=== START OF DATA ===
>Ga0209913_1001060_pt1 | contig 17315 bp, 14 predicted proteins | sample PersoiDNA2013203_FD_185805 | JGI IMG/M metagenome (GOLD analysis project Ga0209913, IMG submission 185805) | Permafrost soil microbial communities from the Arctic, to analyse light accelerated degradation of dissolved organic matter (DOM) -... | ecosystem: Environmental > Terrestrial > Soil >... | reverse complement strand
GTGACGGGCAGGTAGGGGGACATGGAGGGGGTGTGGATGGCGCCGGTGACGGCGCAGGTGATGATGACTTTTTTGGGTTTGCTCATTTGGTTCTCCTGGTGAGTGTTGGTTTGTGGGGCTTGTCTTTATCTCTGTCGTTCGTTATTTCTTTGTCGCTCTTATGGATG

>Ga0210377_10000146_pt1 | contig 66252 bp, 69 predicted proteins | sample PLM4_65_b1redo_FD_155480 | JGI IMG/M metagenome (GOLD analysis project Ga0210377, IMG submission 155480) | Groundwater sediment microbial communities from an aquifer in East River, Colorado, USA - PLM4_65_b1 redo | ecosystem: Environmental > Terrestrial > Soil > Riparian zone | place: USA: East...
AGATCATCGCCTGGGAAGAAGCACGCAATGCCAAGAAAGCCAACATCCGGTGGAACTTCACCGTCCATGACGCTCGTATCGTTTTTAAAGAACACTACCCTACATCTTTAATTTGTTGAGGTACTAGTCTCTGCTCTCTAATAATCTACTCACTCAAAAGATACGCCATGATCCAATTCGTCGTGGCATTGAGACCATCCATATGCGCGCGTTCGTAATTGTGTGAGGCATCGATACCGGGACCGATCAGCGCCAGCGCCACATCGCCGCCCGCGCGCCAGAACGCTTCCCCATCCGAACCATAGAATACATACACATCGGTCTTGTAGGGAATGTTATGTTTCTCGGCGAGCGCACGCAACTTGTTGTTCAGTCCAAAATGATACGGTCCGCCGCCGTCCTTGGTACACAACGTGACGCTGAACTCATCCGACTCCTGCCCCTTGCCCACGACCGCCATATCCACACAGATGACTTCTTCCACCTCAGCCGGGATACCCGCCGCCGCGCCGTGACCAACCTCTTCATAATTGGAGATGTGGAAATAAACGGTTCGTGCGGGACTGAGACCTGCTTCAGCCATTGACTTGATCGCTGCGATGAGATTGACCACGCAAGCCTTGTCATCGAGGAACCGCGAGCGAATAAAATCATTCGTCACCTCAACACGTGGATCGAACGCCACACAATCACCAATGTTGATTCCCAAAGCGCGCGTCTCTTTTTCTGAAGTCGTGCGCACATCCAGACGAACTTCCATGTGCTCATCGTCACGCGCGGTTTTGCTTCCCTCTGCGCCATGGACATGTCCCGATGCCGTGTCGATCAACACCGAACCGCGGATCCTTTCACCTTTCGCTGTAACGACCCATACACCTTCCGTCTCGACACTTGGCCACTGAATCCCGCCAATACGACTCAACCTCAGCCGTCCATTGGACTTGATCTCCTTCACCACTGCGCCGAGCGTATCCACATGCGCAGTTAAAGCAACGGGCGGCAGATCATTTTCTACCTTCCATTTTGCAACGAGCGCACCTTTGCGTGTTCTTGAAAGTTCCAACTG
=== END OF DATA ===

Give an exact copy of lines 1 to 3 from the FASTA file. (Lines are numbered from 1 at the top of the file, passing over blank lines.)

>Ga0209913_1001060_pt1 | contig 17315 bp, 14 predicted proteins | sample PersoiDNA2013203_FD_185805 | JGI IMG/M metagenome (GOLD analysis project Ga0209913, IMG submission 185805) | Permafrost soil microbial communities from the Arctic, to analyse light accelerated degradation of dissolved organic matter (DOM) -... | ecosystem: Environmental > Terrestrial > Soil >... | reverse complement strand
GTGACGGGCAGGTAGGGGGACATGGAGGGGGTGTGGATGGCGCCGGTGACGGCGCAGGTGATGATGACTTTTTTGGGTTTGCTCATTTGGTTCTCCTGGTGAGTGTTGGTTTGTGGGGCTTGTCTTTATCTCTGTCGTTCGTTATTTCTTTGTCGCTCTTATGGATG

>Ga0210377_10000146_pt1 | contig 66252 bp, 69 predicted proteins | sample PLM4_65_b1redo_FD_155480 | JGI IMG/M metagenome (GOLD analysis project Ga0210377, IMG submission 155480) | Groundwater sediment microbial communities from an aquifer in East River, Colorado, USA - PLM4_65_b1 redo | ecosystem: Environmental > Terrestrial > Soil > Riparian zone | place: USA: East...